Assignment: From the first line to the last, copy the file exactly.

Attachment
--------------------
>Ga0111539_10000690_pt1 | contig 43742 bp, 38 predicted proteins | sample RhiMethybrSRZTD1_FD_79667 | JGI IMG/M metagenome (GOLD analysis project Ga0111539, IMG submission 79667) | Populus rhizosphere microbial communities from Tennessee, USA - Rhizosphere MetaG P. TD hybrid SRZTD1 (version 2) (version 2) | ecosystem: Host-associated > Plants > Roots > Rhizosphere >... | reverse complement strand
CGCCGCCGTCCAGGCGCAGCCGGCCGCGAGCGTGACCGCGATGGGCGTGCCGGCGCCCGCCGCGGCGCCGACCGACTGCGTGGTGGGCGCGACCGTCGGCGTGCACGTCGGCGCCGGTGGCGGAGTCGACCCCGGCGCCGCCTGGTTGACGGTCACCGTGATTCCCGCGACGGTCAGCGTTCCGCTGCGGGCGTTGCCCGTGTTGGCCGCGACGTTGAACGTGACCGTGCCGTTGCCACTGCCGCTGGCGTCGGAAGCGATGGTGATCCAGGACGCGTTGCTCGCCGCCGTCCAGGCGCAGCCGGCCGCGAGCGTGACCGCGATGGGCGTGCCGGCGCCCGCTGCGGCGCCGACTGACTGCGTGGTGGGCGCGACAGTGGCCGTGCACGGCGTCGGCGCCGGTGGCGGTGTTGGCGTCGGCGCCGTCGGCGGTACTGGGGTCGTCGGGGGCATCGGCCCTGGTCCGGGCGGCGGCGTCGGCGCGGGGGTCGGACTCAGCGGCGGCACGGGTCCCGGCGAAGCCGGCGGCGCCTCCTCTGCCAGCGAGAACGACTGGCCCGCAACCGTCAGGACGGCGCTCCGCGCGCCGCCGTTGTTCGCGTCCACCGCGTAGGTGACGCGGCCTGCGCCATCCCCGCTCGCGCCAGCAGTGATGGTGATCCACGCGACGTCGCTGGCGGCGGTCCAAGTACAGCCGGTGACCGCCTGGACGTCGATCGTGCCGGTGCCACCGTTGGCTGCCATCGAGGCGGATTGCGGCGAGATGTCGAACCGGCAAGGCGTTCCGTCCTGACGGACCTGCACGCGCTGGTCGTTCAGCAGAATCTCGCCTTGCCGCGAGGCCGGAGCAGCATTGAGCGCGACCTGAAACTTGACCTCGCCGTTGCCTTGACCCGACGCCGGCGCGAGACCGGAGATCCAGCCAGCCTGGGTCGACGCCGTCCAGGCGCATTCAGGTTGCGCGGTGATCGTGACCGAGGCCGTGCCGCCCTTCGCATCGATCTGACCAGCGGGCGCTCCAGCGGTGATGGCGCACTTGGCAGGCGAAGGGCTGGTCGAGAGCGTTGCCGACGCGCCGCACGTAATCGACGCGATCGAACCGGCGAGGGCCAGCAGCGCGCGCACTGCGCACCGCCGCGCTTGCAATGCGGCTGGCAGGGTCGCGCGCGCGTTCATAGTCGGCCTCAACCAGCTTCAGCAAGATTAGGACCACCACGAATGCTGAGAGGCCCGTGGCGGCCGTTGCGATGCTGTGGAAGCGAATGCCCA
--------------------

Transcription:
>Ga0111539_10000690_pt1 | contig 43742 bp, 38 predicted proteins | sample RhiMethybrSRZTD1_FD_79667 | JGI IMG/M metagenome (GOLD analysis project Ga0111539, IMG submission 79667) | Populus rhizosphere microbial communities from Tennessee, USA - Rhizosphere MetaG P. TD hybrid SRZTD1 (version 2) (version 2) | ecosystem: Host-associated > Plants > Roots > Rhizosphere >... | reverse complement strand
CGCCGCCGTCCAGGCGCAGCCGGCCGCGAGCGTGACCGCGATGGGCGTGCCGGCGCCCGCCGCGGCGCCGACCGACTGCGTGGTGGGCGCGACCGTCGGCGTGCACGTCGGCGCCGGTGGCGGAGTCGACCCCGGCGCCGCCTGGTTGACGGTCACCGTGATTCCCGCGACGGTCAGCGTTCCGCTGCGGGCGTTGCCCGTGTTGGCCGCGACGTTGAACGTGACCGTGCCGTTGCCACTGCCGCTGGCGTCGGAAGCGATGGTGATCCAGGACGCGTTGCTCGCCGCCGTCCAGGCGCAGCCGGCCGCGAGCGTGACCGCGATGGGCGTGCCGGCGCCCGCTGCGGCGCCGACTGACTGCGTGGTGGGCGCGACAGTGGCCGTGCACGGCGTCGGCGCCGGTGGCGGTGTTGGCGTCGGCGCCGTCGGCGGTACTGGGGTCGTCGGGGGCATCGGCCCTGGTCCGGGCGGCGGCGTCGGCGCGGGGGTCGGACTCAGCGGCGGCACGGGTCCCGGCGAAGCCGGCGGCGCCTCCTCTGCCAGCGAGAACGACTGGCCCGCAACCGTCAGGACGGCGCTCCGCGCGCCGCCGTTGTTCGCGTCCACCGCGTAGGTGACGCGGCCTGCGCCATCCCCGCTCGCGCCAGCAGTGATGGTGATCCACGCGACGTCGCTGGCGGCGGTCCAAGTACAGCCGGTGACCGCCTGGACGTCGATCGTGCCGGTGCCACCGTTGGCTGCCATCGAGGCGGATTGCGGCGAGATGTCGAACCGGCAAGGCGTTCCGTCCTGACGGACCTGCACGCGCTGGTCGTTCAGCAGAATCTCGCCTTGCCGCGAGGCCGGAGCAGCATTGAGCGCGACCTGAAACTTGACCTCGCCGTTGCCTTGACCCGACGCCGGCGCGAGACCGGAGATCCAGCCAGCCTGGGTCGACGCCGTCCAGGCGCATTCAGGTTGCGCGGTGATCGTGACCGAGGCCGTGCCGCCCTTCGCATCGATCTGACCAGCGGGCGCTCCAGCGGTGATGGCGCACTTGGCAGGCGAAGGGCTGGTCGAGAGCGTTGCCGACGCGCCGCACGTAATCGACGCGATCGAACCGGCGAGGGCCAGCAGCGCGCGCACTGCGCACCGCCGCGCTTGCAATGCGGCTGGCAGGGTCGCGCGCGCGTTCATAGTCGGCCTCAACCAGCTTCAGCAAGATTAGGACCACCACGAATGCTGAGAGGCCCGTGGCGGCCGTTGCGATGCTGTGGAAGCGAATGCCCA